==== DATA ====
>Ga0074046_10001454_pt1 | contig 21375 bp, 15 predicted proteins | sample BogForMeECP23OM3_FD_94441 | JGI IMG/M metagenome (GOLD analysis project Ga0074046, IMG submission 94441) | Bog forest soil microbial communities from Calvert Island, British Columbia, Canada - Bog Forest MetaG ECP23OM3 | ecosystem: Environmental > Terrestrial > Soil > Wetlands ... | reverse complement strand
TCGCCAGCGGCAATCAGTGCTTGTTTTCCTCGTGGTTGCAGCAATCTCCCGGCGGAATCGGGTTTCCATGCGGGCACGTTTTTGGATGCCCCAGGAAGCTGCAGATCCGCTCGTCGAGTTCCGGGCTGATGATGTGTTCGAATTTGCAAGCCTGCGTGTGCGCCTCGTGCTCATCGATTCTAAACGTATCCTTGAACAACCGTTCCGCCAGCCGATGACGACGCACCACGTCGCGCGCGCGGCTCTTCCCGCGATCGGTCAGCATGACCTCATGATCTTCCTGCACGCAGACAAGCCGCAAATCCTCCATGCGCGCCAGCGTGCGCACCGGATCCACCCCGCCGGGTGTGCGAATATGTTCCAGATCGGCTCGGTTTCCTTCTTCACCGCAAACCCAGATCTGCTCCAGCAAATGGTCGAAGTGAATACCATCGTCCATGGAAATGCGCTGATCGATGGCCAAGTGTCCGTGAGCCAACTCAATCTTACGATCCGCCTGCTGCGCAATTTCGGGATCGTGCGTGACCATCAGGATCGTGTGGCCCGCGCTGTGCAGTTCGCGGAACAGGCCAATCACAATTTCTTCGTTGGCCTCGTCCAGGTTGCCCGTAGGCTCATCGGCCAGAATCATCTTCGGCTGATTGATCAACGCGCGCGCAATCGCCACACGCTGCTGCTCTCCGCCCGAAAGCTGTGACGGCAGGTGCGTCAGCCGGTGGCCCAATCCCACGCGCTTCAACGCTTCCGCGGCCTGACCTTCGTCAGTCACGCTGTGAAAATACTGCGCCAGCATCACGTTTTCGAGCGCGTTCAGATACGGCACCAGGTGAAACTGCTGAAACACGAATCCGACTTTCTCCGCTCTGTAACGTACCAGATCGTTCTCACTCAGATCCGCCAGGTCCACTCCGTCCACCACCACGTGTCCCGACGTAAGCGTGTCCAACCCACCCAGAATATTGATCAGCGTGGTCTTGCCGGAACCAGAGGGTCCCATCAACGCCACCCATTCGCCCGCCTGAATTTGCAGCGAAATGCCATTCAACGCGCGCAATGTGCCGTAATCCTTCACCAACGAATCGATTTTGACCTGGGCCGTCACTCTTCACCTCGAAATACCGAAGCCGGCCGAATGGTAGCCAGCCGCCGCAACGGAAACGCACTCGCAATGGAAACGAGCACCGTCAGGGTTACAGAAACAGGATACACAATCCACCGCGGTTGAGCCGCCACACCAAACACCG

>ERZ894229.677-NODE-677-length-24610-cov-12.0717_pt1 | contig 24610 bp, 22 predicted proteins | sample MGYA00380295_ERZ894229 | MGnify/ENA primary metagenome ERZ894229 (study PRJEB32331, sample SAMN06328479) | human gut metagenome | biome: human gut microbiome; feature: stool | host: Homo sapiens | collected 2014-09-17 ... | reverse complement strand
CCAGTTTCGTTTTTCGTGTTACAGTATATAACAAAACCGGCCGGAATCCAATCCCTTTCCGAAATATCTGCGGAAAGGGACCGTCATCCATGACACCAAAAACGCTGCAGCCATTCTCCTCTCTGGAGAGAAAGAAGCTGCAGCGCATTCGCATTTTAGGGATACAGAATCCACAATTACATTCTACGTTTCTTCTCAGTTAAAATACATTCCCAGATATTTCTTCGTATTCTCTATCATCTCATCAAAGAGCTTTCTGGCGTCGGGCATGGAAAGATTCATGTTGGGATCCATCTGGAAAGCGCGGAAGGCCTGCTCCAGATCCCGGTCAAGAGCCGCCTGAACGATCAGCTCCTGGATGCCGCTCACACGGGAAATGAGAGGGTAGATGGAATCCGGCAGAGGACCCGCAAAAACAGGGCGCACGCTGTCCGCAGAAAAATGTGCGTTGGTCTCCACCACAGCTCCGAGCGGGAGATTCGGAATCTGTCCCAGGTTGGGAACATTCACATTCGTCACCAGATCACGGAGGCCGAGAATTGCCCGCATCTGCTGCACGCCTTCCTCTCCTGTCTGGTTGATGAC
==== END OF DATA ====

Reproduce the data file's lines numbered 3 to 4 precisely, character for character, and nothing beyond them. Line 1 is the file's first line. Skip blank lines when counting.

>ERZ894229.677-NODE-677-length-24610-cov-12.0717_pt1 | contig 24610 bp, 22 predicted proteins | sample MGYA00380295_ERZ894229 | MGnify/ENA primary metagenome ERZ894229 (study PRJEB32331, sample SAMN06328479) | human gut metagenome | biome: human gut microbiome; feature: stool | host: Homo sapiens | collected 2014-09-17 ... | reverse complement strand
CCAGTTTCGTTTTTCGTGTTACAGTATATAACAAAACCGGCCGGAATCCAATCCCTTTCCGAAATATCTGCGGAAAGGGACCGTCATCCATGACACCAAAAACGCTGCAGCCATTCTCCTCTCTGGAGAGAAAGAAGCTGCAGCGCATTCGCATTTTAGGGATACAGAATCCACAATTACATTCTACGTTTCTTCTCAGTTAAAATACATTCCCAGATATTTCTTCGTATTCTCTATCATCTCATCAAAGAGCTTTCTGGCGTCGGGCATGGAAAGATTCATGTTGGGATCCATCTGGAAAGCGCGGAAGGCCTGCTCCAGATCCCGGTCAAGAGCCGCCTGAACGATCAGCTCCTGGATGCCGCTCACACGGGAAATGAGAGGGTAGATGGAATCCGGCAGAGGACCCGCAAAAACAGGGCGCACGCTGTCCGCAGAAAAATGTGCGTTGGTCTCCACCACAGCTCCGAGCGGGAGATTCGGAATCTGTCCCAGGTTGGGAACATTCACATTCGTCACCAGATCACGGAGGCCGAGAATTGCCCGCATCTGCTGCACGCCTTCCTCTCCTGTCTGGTTGATGAC